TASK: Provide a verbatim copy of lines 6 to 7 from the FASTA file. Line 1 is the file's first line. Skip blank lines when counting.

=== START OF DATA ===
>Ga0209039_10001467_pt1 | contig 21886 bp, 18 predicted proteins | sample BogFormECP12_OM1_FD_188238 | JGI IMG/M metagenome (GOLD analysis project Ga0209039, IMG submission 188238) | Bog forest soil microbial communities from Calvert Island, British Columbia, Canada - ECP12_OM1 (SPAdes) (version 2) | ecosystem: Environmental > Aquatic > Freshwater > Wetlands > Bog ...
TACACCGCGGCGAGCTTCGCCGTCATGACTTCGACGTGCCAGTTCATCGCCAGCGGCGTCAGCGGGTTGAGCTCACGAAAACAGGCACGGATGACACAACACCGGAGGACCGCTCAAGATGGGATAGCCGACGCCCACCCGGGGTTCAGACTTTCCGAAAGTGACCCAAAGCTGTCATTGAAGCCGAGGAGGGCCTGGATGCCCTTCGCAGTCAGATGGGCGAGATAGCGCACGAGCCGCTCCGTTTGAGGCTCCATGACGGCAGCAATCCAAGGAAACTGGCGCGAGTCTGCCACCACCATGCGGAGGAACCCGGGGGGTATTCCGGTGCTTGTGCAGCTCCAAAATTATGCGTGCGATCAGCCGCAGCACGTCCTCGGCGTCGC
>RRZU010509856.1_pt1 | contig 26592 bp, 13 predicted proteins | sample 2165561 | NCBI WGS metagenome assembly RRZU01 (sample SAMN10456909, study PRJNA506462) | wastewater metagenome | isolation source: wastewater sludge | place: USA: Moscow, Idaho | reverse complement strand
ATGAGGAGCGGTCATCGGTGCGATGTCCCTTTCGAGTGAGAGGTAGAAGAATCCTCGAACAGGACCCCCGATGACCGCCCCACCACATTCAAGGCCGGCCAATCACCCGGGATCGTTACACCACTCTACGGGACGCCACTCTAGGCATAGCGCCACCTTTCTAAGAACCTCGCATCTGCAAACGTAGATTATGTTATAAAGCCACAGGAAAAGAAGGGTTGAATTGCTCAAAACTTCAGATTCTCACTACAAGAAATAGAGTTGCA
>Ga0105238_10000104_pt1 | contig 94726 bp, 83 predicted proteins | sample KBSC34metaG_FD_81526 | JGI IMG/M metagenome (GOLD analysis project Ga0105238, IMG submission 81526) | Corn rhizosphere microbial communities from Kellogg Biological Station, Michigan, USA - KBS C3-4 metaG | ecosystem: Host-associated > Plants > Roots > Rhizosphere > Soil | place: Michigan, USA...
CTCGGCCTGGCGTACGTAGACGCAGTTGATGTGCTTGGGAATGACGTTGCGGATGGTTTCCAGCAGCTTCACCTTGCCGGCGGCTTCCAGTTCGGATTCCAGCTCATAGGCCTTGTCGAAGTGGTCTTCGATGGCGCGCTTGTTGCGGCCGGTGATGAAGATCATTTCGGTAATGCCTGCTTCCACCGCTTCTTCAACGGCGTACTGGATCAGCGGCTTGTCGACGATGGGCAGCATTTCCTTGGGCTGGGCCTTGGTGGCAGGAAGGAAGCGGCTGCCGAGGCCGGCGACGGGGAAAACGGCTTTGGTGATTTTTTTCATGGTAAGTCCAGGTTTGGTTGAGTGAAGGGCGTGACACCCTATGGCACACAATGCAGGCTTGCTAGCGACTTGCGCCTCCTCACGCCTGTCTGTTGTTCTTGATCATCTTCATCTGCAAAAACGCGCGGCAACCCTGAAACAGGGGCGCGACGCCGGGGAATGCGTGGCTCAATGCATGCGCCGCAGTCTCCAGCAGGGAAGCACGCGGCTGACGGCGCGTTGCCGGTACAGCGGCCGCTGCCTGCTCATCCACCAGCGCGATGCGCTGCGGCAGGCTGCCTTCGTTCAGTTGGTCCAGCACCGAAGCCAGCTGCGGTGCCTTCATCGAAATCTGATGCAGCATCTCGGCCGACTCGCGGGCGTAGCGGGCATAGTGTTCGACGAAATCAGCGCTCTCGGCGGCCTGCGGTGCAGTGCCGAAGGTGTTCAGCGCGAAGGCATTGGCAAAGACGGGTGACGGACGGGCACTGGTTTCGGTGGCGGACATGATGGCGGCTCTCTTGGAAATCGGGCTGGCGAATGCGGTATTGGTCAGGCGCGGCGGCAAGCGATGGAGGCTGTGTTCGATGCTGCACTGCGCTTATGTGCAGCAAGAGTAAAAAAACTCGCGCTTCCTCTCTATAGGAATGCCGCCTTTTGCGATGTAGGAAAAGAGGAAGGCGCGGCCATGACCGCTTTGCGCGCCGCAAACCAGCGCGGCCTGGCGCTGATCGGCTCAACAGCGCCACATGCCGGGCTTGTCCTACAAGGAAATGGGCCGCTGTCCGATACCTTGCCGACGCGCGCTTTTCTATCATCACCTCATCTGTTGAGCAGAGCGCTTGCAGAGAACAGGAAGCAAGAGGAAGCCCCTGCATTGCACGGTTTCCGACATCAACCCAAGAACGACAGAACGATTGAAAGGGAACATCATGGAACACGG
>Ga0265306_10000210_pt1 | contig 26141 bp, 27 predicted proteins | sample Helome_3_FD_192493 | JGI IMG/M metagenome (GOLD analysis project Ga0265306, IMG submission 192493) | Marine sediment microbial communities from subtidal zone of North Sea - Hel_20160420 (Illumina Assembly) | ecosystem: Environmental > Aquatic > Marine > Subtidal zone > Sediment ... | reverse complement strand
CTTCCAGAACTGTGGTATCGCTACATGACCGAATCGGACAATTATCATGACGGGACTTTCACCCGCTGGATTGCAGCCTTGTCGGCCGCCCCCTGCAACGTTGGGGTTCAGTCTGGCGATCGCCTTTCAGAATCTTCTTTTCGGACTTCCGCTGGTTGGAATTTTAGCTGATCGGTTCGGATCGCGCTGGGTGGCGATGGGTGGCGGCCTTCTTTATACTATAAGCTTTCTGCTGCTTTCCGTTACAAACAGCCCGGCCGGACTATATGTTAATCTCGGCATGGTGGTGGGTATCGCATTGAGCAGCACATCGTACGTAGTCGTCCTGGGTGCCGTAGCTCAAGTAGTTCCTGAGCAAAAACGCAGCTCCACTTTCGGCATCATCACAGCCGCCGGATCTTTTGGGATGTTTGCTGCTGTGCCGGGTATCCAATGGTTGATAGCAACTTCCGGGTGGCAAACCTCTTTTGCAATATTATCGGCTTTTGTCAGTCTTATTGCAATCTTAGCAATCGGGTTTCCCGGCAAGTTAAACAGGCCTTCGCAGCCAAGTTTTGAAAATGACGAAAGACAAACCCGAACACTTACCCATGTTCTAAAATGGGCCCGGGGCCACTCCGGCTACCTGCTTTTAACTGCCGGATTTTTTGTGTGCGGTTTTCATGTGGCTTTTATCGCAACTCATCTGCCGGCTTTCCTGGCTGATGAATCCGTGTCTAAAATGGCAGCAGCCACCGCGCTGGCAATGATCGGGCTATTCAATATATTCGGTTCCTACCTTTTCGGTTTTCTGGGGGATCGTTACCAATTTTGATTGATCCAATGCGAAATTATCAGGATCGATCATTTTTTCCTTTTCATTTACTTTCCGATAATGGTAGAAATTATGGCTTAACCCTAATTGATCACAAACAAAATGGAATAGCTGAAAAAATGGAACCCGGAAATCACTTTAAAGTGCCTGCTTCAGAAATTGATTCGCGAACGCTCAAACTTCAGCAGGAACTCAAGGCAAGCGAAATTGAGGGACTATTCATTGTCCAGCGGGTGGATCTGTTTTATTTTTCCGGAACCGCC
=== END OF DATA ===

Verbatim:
CTCGGCCTGGCGTACGTAGACGCAGTTGATGTGCTTGGGAATGACGTTGCGGATGGTTTCCAGCAGCTTCACCTTGCCGGCGGCTTCCAGTTCGGATTCCAGCTCATAGGCCTTGTCGAAGTGGTCTTCGATGGCGCGCTTGTTGCGGCCGGTGATGAAGATCATTTCGGTAATGCCTGCTTCCACCGCTTCTTCAACGGCGTACTGGATCAGCGGCTTGTCGACGATGGGCAGCATTTCCTTGGGCTGGGCCTTGGTGGCAGGAAGGAAGCGGCTGCCGAGGCCGGCGACGGGGAAAACGGCTTTGGTGATTTTTTTCATGGTAAGTCCAGGTTTGGTTGAGTGAAGGGCGTGACACCCTATGGCACACAATGCAGGCTTGCTAGCGACTTGCGCCTCCTCACGCCTGTCTGTTGTTCTTGATCATCTTCATCTGCAAAAACGCGCGGCAACCCTGAAACAGGGGCGCGACGCCGGGGAATGCGTGGCTCAATGCATGCGCCGCAGTCTCCAGCAGGGAAGCACGCGGCTGACGGCGCGTTGCCGGTACAGCGGCCGCTGCCTGCTCATCCACCAGCGCGATGCGCTGCGGCAGGCTGCCTTCGTTCAGTTGGTCCAGCACCGAAGCCAGCTGCGGTGCCTTCATCGAAATCTGATGCAGCATCTCGGCCGACTCGCGGGCGTAGCGGGCATAGTGTTCGACGAAATCAGCGCTCTCGGCGGCCTGCGGTGCAGTGCCGAAGGTGTTCAGCGCGAAGGCATTGGCAAAGACGGGTGACGGACGGGCACTGGTTTCGGTGGCGGACATGATGGCGGCTCTCTTGGAAATCGGGCTGGCGAATGCGGTATTGGTCAGGCGCGGCGGCAAGCGATGGAGGCTGTGTTCGATGCTGCACTGCGCTTATGTGCAGCAAGAGTAAAAAAACTCGCGCTTCCTCTCTATAGGAATGCCGCCTTTTGCGATGTAGGAAAAGAGGAAGGCGCGGCCATGACCGCTTTGCGCGCCGCAAACCAGCGCGGCCTGGCGCTGATCGGCTCAACAGCGCCACATGCCGGGCTTGTCCTACAAGGAAATGGGCCGCTGTCCGATACCTTGCCGACGCGCGCTTTTCTATCATCACCTCATCTGTTGAGCAGAGCGCTTGCAGAGAACAGGAAGCAAGAGGAAGCCCCTGCATTGCACGGTTTCCGACATCAACCCAAGAACGACAGAACGATTGAAAGGGAACATCATGGAACACGG
>Ga0265306_10000210_pt1 | contig 26141 bp, 27 predicted proteins | sample Helome_3_FD_192493 | JGI IMG/M metagenome (GOLD analysis project Ga0265306, IMG submission 192493) | Marine sediment microbial communities from subtidal zone of North Sea - Hel_20160420 (Illumina Assembly) | ecosystem: Environmental > Aquatic > Marine > Subtidal zone > Sediment ... | reverse complement strand